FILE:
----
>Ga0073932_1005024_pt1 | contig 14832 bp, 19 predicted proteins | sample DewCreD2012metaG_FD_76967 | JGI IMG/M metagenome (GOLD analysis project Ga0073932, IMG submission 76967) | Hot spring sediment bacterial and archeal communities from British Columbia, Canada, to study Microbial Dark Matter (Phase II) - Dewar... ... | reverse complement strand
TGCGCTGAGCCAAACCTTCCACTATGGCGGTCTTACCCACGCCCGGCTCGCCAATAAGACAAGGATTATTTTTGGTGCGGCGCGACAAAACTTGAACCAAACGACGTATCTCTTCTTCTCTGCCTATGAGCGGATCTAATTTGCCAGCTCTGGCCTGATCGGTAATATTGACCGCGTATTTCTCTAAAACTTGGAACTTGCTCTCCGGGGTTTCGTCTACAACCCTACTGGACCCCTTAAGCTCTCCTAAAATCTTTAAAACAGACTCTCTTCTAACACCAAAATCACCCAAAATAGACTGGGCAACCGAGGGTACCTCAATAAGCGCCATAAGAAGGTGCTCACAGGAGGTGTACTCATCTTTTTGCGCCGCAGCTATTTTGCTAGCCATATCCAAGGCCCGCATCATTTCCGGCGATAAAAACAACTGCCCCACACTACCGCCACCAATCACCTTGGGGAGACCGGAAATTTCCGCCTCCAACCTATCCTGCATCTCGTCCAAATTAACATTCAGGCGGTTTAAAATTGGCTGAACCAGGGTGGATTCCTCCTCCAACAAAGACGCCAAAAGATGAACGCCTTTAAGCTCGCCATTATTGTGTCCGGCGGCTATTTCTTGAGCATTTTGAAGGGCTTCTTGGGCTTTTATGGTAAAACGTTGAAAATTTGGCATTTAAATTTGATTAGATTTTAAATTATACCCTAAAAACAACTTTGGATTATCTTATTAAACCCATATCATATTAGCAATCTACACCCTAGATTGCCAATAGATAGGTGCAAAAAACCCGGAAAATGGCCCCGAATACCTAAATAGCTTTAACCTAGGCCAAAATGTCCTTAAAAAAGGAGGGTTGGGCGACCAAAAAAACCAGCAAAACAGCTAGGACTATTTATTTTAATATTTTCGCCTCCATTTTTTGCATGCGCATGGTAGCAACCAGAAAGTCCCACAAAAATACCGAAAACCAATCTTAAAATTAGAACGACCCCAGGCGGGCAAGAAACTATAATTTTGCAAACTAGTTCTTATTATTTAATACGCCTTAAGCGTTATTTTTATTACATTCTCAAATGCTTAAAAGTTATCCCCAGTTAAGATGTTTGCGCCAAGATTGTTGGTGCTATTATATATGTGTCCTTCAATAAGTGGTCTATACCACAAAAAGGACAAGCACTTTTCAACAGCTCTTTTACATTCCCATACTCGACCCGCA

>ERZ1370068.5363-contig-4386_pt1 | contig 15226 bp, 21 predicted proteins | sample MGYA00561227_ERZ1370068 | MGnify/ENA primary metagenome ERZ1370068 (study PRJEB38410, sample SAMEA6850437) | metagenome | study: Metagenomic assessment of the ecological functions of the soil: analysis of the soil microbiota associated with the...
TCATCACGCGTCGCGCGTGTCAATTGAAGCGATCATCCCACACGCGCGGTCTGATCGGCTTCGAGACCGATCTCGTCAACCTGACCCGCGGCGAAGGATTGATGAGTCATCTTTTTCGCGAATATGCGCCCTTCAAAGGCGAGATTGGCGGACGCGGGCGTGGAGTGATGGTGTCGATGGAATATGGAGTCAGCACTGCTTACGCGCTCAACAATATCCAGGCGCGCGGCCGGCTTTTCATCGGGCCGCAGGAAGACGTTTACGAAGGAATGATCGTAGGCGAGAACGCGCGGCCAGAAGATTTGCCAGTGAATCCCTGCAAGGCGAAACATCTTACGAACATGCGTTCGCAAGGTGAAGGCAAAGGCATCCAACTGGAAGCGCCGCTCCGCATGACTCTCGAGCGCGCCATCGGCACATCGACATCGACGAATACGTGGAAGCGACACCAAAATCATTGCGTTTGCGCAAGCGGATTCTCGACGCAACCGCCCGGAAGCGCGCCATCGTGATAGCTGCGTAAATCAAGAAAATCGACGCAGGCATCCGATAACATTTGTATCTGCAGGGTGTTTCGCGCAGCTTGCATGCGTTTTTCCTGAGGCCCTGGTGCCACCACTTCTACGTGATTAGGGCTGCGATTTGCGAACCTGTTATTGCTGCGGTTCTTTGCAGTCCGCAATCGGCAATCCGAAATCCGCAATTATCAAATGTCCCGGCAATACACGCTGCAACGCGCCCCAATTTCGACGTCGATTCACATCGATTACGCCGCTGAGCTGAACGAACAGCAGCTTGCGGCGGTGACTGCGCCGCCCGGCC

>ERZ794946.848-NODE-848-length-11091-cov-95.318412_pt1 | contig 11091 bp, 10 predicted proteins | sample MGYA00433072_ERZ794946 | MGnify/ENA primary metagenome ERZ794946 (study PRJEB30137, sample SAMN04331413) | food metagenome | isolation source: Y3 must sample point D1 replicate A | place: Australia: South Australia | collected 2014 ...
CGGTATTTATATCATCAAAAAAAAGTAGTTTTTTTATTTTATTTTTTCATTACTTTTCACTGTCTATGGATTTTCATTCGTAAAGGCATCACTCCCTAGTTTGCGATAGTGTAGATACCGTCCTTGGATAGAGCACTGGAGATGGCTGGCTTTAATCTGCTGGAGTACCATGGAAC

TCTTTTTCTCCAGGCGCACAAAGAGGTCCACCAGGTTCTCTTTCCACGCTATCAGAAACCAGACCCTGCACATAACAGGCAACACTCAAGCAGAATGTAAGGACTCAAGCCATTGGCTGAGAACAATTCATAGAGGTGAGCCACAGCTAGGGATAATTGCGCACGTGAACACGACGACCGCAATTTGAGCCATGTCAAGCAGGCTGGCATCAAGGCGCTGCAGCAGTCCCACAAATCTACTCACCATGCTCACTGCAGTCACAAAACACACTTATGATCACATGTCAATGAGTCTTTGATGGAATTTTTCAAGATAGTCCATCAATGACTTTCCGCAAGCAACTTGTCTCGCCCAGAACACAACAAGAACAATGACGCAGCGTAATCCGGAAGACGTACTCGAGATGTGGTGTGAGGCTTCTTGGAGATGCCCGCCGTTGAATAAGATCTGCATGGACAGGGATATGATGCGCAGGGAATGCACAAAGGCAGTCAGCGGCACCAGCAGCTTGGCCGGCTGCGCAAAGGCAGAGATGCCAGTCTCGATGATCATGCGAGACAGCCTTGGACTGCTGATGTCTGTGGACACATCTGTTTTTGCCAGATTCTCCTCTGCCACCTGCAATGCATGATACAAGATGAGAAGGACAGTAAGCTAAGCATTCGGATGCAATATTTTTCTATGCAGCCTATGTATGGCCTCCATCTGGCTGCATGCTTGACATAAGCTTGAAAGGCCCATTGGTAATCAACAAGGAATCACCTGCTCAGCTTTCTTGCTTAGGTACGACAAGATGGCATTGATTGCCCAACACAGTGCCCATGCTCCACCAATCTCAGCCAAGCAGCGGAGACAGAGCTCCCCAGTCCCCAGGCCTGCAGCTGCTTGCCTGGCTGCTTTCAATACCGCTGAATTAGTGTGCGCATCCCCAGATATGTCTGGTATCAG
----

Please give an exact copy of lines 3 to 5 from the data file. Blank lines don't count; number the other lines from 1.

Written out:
>ERZ1370068.5363-contig-4386_pt1 | contig 15226 bp, 21 predicted proteins | sample MGYA00561227_ERZ1370068 | MGnify/ENA primary metagenome ERZ1370068 (study PRJEB38410, sample SAMEA6850437) | metagenome | study: Metagenomic assessment of the ecological functions of the soil: analysis of the soil microbiota associated with the...
TCATCACGCGTCGCGCGTGTCAATTGAAGCGATCATCCCACACGCGCGGTCTGATCGGCTTCGAGACCGATCTCGTCAACCTGACCCGCGGCGAAGGATTGATGAGTCATCTTTTTCGCGAATATGCGCCCTTCAAAGGCGAGATTGGCGGACGCGGGCGTGGAGTGATGGTGTCGATGGAATATGGAGTCAGCACTGCTTACGCGCTCAACAATATCCAGGCGCGCGGCCGGCTTTTCATCGGGCCGCAGGAAGACGTTTACGAAGGAATGATCGTAGGCGAGAACGCGCGGCCAGAAGATTTGCCAGTGAATCCCTGCAAGGCGAAACATCTTACGAACATGCGTTCGCAAGGTGAAGGCAAAGGCATCCAACTGGAAGCGCCGCTCCGCATGACTCTCGAGCGCGCCATCGGCACATCGACATCGACGAATACGTGGAAGCGACACCAAAATCATTGCGTTTGCGCAAGCGGATTCTCGACGCAACCGCCCGGAAGCGCGCCATCGTGATAGCTGCGTAAATCAAGAAAATCGACGCAGGCATCCGATAACATTTGTATCTGCAGGGTGTTTCGCGCAGCTTGCATGCGTTTTTCCTGAGGCCCTGGTGCCACCACTTCTACGTGATTAGGGCTGCGATTTGCGAACCTGTTATTGCTGCGGTTCTTTGCAGTCCGCAATCGGCAATCCGAAATCCGCAATTATCAAATGTCCCGGCAATACACGCTGCAACGCGCCCCAATTTCGACGTCGATTCACATCGATTACGCCGCTGAGCTGAACGAACAGCAGCTTGCGGCGGTGACTGCGCCGCCCGGCC

>ERZ794946.848-NODE-848-length-11091-cov-95.318412_pt1 | contig 11091 bp, 10 predicted proteins | sample MGYA00433072_ERZ794946 | MGnify/ENA primary metagenome ERZ794946 (study PRJEB30137, sample SAMN04331413) | food metagenome | isolation source: Y3 must sample point D1 replicate A | place: Australia: South Australia | collected 2014 ...